LSU-Ole Miss Rivalry: Remembering “The Night Time Stood Still” 50 years later
The LSU-Ole Miss football matchup appears on the schedule this week. It’s a game that has always been a heated rivalry regardless of records. Being conference schools from neighboring states plays into it but there’s more to it than that.
LSU owns the all-time lead in the series, 64-41-4. The Tigers have won the past nine out of 10 times the teams played in Baton Rouge.
Perhaps the most memorable moment in the series, certainly from LSU’s perspective, was when Billy Cannon made his historic punt return in 1959 at Tiger Stadium.
Besides Cannon’s run, there was another memorable tango between the two SEC foes that took place November 4, 1972 in Baton Rouge in front of over 70,000 fans.
LSU was undefeated going into the game and ranked sixth nationally. Ole Miss came in with a 4-3 record. This year marks the golden anniversary of that game. The finish is the part fans of both programs will not soon forget. It was the night when time stood still, or so it seemed to Ole Miss faithful.
The Rebels took an early 3-0 lead on freshman Steve Lavinghouze’s 42 yard field. Bert Jones, the Ruston Rifle, directed a 12-play, 75-yard drive capped by his six-yard touchdown dive giving the Tigers a 7-3 lead. Shortly thereafter, LSU kicker Rusty Jackson converted on a short field goal bumping the LSU lead to 10-3. Lavinghouze added a 38 yard kick with two minutes remaining before the break, cutting the Tigers’ lead to 10-6 at halftime.
Former Chalmette High School star Norris Weese, the Ole Miss quarterback, gave his team a 13-10 advantage on a quarterback sneak at the goalline early in the thid period. A key defensive play for the Rebels occured when safety Harry Harrison, who tallied 129 tackles that season and had 16 career interceptions, picked off Jones and returned it to midfield. A the ensuing drive ended in another field goal that gave the visitors a 16-10 lead.
LSU also made a key defensive stop that helped set up the late drama. Gary Champagne stopped the dangerous Weese on a third down run, forcing Ole Miss to try a 27 yard field goal. Lavinghouze’s effort sailed wide left with 3:20 remaining. LSU took over at their own 20 yard line.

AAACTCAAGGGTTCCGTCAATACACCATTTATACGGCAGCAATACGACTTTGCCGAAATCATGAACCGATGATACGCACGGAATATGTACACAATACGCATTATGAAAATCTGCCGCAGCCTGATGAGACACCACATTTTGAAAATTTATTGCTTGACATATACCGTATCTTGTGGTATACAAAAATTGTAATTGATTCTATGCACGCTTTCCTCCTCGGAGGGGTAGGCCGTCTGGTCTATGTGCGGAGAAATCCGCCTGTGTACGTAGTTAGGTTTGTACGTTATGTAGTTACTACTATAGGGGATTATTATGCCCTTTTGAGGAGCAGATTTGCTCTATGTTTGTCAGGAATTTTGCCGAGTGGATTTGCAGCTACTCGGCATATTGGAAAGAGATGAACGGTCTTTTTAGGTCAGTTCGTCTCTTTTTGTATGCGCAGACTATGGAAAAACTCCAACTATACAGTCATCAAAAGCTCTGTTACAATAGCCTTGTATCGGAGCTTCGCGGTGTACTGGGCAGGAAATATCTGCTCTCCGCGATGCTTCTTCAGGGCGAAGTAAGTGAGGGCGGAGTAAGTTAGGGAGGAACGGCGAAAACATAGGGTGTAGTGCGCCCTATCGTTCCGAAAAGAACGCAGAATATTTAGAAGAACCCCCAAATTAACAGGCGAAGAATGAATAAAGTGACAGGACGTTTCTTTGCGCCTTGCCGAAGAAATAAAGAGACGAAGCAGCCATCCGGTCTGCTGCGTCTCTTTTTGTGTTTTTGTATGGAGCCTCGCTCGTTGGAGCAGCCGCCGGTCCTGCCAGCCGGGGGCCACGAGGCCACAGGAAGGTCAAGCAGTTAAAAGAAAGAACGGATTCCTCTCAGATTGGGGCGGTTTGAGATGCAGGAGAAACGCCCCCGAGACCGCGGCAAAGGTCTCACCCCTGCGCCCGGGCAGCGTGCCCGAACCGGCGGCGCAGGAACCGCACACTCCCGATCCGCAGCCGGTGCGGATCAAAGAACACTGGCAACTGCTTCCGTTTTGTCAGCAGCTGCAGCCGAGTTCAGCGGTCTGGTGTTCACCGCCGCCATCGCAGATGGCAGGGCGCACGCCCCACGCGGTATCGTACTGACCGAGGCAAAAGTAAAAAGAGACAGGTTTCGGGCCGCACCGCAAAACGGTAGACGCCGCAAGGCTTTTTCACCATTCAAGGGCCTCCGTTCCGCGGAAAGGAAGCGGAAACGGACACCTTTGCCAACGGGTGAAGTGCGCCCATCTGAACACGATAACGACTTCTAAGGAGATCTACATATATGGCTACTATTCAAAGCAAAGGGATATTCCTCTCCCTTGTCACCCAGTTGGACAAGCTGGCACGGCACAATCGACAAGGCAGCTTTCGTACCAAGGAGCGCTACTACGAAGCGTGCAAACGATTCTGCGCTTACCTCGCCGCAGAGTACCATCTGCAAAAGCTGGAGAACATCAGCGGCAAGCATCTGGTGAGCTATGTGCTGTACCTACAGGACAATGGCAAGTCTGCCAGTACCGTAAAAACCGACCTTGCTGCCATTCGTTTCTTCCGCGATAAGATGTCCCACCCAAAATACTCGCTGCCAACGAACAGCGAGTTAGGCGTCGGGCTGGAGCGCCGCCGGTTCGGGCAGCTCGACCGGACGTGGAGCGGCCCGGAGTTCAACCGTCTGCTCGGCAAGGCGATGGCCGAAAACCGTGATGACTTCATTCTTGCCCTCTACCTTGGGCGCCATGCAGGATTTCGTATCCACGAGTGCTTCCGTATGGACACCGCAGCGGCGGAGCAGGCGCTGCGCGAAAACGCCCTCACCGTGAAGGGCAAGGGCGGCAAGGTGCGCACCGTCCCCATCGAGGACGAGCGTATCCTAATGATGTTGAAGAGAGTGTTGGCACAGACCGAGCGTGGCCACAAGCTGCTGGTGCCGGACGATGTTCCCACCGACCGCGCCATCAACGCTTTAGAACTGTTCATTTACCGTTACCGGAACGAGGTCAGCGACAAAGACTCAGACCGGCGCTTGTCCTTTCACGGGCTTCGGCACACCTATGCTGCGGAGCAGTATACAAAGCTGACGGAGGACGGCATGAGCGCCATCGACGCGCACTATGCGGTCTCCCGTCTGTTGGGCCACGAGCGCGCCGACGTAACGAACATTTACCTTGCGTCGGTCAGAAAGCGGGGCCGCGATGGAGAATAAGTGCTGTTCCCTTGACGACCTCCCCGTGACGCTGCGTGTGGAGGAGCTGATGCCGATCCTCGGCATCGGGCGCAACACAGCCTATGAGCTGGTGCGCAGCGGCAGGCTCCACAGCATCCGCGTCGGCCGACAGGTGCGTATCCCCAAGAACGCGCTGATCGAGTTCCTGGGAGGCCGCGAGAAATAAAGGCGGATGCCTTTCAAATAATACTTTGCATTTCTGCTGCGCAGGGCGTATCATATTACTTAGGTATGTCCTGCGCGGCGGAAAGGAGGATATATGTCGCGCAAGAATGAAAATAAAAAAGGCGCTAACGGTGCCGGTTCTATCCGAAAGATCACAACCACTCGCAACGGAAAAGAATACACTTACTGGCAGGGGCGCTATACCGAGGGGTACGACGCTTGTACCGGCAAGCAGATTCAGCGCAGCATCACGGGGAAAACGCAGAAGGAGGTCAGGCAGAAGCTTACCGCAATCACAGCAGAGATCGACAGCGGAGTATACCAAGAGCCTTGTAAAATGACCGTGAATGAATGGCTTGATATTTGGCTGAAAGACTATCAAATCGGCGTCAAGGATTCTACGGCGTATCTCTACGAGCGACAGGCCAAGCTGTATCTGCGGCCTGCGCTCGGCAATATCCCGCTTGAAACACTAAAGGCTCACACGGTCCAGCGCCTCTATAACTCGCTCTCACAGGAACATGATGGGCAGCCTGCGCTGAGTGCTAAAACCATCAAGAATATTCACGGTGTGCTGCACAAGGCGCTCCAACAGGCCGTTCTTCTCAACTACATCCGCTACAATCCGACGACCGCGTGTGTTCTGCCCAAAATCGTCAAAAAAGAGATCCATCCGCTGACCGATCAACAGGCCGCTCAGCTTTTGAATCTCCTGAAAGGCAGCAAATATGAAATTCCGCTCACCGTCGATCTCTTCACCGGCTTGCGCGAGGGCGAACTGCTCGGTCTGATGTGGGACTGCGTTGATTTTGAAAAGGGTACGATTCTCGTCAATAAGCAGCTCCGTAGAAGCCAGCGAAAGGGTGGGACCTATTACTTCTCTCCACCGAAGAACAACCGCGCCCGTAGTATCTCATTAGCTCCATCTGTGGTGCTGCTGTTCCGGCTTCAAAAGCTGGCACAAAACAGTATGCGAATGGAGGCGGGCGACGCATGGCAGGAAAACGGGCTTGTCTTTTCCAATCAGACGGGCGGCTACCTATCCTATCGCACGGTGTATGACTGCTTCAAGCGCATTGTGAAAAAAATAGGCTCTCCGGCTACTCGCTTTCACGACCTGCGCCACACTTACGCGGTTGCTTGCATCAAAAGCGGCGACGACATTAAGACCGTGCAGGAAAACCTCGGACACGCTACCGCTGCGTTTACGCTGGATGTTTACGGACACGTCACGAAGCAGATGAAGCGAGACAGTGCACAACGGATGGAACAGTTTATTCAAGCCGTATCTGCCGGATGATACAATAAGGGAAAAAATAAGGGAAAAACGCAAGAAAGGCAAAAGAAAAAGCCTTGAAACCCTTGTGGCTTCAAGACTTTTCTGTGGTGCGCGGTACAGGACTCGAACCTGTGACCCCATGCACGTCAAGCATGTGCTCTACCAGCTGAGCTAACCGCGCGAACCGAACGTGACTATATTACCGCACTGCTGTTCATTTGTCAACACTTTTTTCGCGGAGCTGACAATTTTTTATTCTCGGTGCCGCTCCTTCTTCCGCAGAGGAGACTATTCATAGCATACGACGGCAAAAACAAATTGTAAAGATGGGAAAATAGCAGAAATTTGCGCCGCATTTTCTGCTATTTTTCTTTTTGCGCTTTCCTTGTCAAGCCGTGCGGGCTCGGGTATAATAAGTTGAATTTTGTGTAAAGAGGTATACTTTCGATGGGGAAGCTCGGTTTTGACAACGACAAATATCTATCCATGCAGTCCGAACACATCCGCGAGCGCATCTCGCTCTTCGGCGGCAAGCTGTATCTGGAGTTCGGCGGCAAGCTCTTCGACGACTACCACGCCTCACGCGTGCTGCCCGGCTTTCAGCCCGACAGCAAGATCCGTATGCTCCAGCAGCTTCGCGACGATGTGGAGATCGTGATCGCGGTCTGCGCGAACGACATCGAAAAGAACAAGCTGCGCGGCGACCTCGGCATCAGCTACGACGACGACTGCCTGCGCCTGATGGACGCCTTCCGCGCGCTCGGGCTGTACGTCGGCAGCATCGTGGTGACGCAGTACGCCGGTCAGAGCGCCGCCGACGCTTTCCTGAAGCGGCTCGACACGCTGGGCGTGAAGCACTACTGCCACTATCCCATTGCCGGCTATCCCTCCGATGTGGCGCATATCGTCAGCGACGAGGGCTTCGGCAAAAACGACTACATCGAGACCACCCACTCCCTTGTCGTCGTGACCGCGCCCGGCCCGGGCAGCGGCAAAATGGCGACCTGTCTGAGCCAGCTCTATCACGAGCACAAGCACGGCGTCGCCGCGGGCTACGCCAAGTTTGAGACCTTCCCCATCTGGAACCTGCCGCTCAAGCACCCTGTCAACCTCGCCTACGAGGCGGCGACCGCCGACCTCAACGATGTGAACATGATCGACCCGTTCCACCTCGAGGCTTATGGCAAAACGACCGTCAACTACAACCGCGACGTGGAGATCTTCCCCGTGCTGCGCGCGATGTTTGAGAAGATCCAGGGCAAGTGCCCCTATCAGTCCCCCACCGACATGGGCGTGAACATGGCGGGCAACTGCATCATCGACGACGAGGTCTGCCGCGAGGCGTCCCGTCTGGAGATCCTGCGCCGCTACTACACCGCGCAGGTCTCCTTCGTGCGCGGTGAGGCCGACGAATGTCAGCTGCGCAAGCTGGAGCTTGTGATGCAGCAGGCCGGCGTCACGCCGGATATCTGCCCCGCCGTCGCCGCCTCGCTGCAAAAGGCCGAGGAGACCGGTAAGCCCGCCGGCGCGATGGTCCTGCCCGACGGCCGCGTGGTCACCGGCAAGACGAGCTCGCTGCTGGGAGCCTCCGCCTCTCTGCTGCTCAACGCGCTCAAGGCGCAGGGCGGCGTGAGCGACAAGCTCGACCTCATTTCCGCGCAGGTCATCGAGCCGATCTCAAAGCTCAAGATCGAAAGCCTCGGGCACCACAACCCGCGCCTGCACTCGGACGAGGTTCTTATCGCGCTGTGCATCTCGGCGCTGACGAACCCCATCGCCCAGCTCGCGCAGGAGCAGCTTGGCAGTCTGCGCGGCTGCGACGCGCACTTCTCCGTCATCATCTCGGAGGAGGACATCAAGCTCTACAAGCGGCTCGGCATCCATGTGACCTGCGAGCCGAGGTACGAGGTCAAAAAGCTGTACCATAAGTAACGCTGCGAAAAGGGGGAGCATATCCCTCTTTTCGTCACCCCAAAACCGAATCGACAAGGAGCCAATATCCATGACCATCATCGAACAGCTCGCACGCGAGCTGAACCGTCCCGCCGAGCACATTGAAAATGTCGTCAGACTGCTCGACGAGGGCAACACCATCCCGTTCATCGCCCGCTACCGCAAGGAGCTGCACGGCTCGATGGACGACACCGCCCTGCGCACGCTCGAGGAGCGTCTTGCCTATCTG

Jones connected with Gerald Keigley, LSU’s leading receiver in ’72 with 29 catches for 469 yards, on a 23-yard gain. Moments later, a 12-yard screen pass to Chris Dantin set up a 4th and 2. Jones found speedy receiver Jimmy LeDoux for a 10 yard gain with 59 seconds remaining.
On an end around, sophomore tight end Brad Boyd took a handoff and attempted a pass to LeDoux in the endzone but the senior couldn’t find the handle. On 4th and short, Jones located Keigley for a four-yard gain at the Ole Miss 20. Pass interference on the next play moved the ball to the 10 with what appeared time for one more play.
No timeouts remaining for the Tigers meant Jones, who set the LSU career completions record in the game to break Mike Hillman’s mark and move past Y.A. Tittle in both total offense and touchdowns scored, had to add to his Purple and Gold lore to save the night.
One of the more decorated Tigers in school history, Brad Davis, was a key figure in the controversial outcome. He would earn All-SEC in honors in football and Academic All-SEC acclaim in both 1973 and 1974. He ended his career as the all-time leading rusher with 2,253 yards.